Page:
Criminal Justice Codes Of Ethics
Criminal Justice Codes of Ethics
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Criminal Justice Code of Ethics
Organizational culture can be defined as the combination of different emotions, behavior, and values of the workforce that molds up the psychological and social atmosphere of the firm (O'Neill et al., 2016). It has a significant influence over personnel decisions as shown in the case as well. Here the organizational culture in the police department depicted negligence and carelessness where the employees involved in breaking the rules were set free and not punished. Consequently, it influenced the decision-making of higher officials in the police department to cover up the accident done by a deputy chief quickly. This consequence was expected in such an organizational culture where the bureaucracy is not respected.
Being an investigator, the sole option available to me in this regard is to make deputy chief a sign of lesson for everyone in the department. His punishment can be a step towards enforcement of the law within the department and make everyone realize that there is a price to pay if anyone commits a crime. The case of deputy chief would also open up several other cases that were closed on the pressure of influential officers who wanted to protect their uniformed brothers. This would not only bring the actual criminals under the radar of the law but would also enforce punishment for the supporters of those criminals.
However, this investigation would not be as easy as it seems to be. When an organizational culture has foundations of unethical acts and laxness, it is expected that the culprits would retaliate to such an investigation being carried out and that too with important methods of blackmailing and even planning a murder of the investigator. However, the inquiry should not stop as once the deputy chief is punished, it will prevail fear among other culprits as well of being evicted from the department.
While the deputy chief is expected to be found guilty along with his influential supporting personnel, I would morally and ethically make a consideration which is that it is a crime which should be punished and hated, not the criminal. The interrogation and punishment of deputy chief will be kept confidential and would not be disclosed to anyone. This would protect the deputy officer from facing a public outrage which would have an exaggeration as the international law ethically does not allow “tortured punishments” of criminals in any form (Scharf, 2017).
If influential officers and municipal authorities will back the deputy officer's crime, the renowned criminal justice organizations should engage themselves in such cases to ensure the rule of law. They should give punishment rulings not only for the major crimes but also for the minor crimes – the root cause leading towards the significant misconduct. Moreover, higher officials should be replaced with the most credible police officers who are known to have good morals and experience of working ethically. Accountability policies getting executed under honest and ethical leadership will ensure that the staff avoids to involve themselves in malpractices. This will happen because of the fear of being accountable to honest leaders who will make sure that no crime gets away from their sight unless it gets investigated properly with culprits getting deserved punishment.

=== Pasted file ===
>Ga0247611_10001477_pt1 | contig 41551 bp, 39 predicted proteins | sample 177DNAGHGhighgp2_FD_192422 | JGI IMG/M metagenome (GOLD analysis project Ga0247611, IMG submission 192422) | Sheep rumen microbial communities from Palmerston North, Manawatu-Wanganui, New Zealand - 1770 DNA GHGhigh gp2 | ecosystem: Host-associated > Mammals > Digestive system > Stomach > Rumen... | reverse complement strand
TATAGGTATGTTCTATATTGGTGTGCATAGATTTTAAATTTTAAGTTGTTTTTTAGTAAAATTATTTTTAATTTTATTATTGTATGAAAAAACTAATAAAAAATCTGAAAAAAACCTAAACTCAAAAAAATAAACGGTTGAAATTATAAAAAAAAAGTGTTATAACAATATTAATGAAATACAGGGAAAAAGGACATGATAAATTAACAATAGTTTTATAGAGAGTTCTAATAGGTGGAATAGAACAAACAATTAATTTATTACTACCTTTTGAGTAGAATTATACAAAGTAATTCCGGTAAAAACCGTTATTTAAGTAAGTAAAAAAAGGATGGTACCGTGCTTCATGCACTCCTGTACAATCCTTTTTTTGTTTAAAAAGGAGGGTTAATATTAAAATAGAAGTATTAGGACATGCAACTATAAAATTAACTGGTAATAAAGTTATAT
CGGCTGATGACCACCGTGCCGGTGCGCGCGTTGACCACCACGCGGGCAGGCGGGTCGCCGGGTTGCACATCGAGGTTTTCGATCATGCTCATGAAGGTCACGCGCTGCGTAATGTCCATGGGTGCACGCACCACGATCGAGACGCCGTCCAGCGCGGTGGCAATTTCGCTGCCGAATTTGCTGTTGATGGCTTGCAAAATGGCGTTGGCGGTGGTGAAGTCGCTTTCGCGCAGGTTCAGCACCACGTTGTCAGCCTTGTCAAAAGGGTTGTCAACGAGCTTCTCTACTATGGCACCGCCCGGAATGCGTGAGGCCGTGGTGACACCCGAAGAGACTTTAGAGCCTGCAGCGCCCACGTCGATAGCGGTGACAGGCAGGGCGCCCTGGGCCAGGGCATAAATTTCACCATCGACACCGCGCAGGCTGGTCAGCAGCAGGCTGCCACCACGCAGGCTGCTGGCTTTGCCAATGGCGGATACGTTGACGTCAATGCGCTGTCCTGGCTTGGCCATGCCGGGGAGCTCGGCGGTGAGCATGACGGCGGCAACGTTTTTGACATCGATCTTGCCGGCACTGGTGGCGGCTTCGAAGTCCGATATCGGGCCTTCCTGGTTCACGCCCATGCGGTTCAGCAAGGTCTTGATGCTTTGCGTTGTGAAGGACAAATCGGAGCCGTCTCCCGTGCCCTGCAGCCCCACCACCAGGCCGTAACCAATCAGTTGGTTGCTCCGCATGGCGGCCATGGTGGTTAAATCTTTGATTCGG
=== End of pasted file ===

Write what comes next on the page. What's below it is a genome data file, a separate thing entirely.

The current corrupt culture has built up the blue walls of silence where nobody will bother to question the higher authority as to why they are not punishing the deputy officer. However, I will whistle-blow to break these blue walls of silence; knowing that I am being safeguarded by Whistleblower Protection Act that was brought into the limelight in 1989 (Peffer et al., 2015). Under this act, whistle-blowers are entitled to receive duly compensation and life security provided by government authorities if they suffer redundancy or life threats. This encourages more and more people to expose malpractices within their organizations, knowing that the state is behind them to enforce the rule of law.
O'Neill, J. W., Beauvais, L. L., & Scholl, R. W. (2016). The use of organizational culture and structure to guide strategic behavior: An information processing perspective. Journal of Behavioral and Applied Management, 2(2), 816.
Peffer, S. L., Bocheko, A., Del Valle, R. E., Osmani, A., Peyton, S., & Roman, E. (2015). Whistle where you work? The ineffectiveness of the Federal Whistleblower Protection Act of 1989 and the promise of the Whistleblower Protection Enhancement Act of 2012. Review of Public Personnel Administration, 35(1), 70-81.
Scharf, M. P. (2017). The amnesty exception to the jurisdiction of the International Criminal Court. In The International Criminal Court (pp. 437-457). Routledge.
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